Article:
— A skeleton named Little Foot is among the oldest hominid skeletons ever dated at 3.67 million years old, according to an advanced dating method.
Little Foot is a rare, nearly complete skeleton of Australopithecus first discovered 21 years ago in a cave at Sterkfontein, in central South Africa.
Previous dates ranged from 2 million to 4 million years old, with an estimate of 3 million years old preferred by paleontologists familiar with the site, said Darryl Granger, a professor of earth, atmospheric and planetary sciences at Purdue, who in collaboration with Ryan Gibbon, a former postdoctoral researcher, led the team and performed the dating.
Purdue University professors Darryl Granger (left) and Marc Caffee stand in front of the gas-filled magnet detector in the Purdue Rare Isotope Measurement Laboratory.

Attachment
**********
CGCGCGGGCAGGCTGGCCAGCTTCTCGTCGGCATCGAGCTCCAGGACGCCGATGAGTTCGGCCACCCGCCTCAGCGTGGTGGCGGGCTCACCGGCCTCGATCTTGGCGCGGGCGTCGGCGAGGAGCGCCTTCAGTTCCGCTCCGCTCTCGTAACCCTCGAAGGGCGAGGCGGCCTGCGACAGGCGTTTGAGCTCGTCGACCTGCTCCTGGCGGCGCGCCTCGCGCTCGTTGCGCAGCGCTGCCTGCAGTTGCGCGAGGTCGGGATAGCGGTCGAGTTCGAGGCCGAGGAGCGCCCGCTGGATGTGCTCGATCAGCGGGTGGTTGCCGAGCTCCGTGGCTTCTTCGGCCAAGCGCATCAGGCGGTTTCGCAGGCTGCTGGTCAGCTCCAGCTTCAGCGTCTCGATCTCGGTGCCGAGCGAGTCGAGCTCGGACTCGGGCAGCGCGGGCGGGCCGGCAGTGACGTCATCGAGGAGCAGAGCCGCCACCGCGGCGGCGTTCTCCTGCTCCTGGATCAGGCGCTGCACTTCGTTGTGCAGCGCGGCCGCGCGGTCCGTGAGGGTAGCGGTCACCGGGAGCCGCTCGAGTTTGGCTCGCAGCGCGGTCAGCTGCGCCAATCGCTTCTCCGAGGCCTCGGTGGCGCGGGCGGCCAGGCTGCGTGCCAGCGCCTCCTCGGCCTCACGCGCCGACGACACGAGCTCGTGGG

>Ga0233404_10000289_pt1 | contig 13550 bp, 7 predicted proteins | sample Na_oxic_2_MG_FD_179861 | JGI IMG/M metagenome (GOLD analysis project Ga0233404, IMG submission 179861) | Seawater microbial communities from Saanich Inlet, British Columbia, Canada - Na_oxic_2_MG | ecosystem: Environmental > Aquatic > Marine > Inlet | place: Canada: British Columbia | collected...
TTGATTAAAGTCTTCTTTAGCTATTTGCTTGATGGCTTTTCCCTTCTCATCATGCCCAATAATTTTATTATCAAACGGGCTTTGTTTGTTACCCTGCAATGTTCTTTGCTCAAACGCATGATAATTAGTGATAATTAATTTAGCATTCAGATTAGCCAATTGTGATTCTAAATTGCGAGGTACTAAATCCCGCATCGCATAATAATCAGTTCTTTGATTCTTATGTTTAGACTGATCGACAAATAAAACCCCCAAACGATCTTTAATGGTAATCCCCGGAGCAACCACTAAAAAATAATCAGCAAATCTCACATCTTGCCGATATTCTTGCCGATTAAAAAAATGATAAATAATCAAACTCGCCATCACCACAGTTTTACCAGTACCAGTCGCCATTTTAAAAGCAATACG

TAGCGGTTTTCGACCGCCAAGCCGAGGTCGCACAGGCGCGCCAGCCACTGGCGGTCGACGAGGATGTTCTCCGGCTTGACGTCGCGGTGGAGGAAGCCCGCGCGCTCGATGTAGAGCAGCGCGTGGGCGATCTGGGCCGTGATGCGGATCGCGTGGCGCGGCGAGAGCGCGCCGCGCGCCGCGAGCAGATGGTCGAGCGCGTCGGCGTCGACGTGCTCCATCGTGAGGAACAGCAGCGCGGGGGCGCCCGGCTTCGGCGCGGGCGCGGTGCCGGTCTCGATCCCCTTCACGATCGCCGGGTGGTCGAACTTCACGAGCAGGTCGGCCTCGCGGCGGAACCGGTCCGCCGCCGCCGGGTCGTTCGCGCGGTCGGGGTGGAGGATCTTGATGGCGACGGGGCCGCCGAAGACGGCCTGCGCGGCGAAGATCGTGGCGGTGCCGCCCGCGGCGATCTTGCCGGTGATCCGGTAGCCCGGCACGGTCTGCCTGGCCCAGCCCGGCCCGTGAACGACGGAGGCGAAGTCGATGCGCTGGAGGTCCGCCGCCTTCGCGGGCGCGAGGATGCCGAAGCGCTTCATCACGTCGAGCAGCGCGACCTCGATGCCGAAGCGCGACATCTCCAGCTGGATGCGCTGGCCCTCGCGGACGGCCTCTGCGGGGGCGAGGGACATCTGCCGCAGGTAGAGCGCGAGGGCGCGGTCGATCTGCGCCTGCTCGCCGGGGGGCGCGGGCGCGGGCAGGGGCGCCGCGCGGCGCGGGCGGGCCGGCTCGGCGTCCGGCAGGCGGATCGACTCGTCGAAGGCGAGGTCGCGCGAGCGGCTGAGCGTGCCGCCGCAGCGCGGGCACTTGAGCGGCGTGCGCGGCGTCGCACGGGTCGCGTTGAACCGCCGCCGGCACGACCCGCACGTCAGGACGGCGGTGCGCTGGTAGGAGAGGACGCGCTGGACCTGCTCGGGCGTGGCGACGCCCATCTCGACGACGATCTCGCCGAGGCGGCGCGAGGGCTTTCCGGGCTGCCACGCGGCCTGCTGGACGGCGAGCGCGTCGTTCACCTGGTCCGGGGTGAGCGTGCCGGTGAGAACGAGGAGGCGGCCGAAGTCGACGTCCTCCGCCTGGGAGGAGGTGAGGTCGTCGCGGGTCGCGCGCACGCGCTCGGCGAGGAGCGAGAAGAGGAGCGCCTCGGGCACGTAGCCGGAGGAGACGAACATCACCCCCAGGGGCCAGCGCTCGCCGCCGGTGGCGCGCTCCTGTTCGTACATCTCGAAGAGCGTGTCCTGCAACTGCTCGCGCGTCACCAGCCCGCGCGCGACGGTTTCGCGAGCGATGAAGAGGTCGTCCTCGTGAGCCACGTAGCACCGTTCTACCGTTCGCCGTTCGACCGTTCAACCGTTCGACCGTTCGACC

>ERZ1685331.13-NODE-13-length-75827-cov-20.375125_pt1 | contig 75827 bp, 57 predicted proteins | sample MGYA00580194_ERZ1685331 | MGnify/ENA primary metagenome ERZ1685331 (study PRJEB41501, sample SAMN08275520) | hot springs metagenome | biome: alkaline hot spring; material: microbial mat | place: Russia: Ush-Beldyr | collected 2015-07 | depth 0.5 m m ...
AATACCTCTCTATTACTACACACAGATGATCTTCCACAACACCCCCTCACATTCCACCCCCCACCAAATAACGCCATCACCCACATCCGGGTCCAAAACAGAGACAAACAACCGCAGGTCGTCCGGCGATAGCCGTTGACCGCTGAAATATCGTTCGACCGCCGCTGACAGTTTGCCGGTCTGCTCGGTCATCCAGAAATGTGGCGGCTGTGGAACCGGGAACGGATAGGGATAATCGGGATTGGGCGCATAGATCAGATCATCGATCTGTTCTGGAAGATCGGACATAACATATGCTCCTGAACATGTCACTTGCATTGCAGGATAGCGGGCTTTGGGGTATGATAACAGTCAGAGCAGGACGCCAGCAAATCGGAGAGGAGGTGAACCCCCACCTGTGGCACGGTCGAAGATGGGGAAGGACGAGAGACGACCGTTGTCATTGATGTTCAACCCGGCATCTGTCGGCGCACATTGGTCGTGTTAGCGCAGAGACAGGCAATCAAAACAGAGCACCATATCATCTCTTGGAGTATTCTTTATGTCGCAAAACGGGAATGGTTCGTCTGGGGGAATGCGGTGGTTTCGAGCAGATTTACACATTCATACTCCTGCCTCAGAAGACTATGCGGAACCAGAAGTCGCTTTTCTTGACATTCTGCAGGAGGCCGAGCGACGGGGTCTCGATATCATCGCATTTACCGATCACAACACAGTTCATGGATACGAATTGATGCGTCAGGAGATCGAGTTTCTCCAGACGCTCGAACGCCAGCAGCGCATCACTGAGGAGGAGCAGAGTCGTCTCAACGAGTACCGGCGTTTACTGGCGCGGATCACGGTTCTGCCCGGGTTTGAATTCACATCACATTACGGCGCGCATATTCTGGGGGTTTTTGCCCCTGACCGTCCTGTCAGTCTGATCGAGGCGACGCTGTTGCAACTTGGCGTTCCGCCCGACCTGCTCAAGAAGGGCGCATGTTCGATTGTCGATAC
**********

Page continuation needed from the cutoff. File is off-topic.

Stone tools found at a different level of the Sterkfontein cave also were dated at 2.18 million years old, making them among the oldest known stone tools in South Africa.
The detector was used to date the Little Foot skeleton.(Purdue University photo/John Underwood) Download Photo The dating relied on a radioisotopic dating technique pioneered by Granger coupled with a powerful detector originally intended to analyze solar wind samples from NASA's Genesis mission.The new date places Little Foot as an older relative of Lucy, a famous Australopithecus skeleton dated at 3.2 million years old that was found in Ethiopia.It is thought that Australopithecus is an evolutionary ancestor to humans that lived between 2 million and 4 million years ago.
Ronald Clarke, a professor in the Evolutionary Studies Institute at the University of the Witwatersrand who discovered the Little Foot skeleton, said the fossil represents Australopithecus prometheus, a species very different from its contemporary, Australopithecus afarensis, and with more similarities to the Paranthropus lineage."It demonstrates that the later hominids, for example, Australopithecus africanus and Paranthropus did not all have to have derived from Australopithecus afarensis," he said.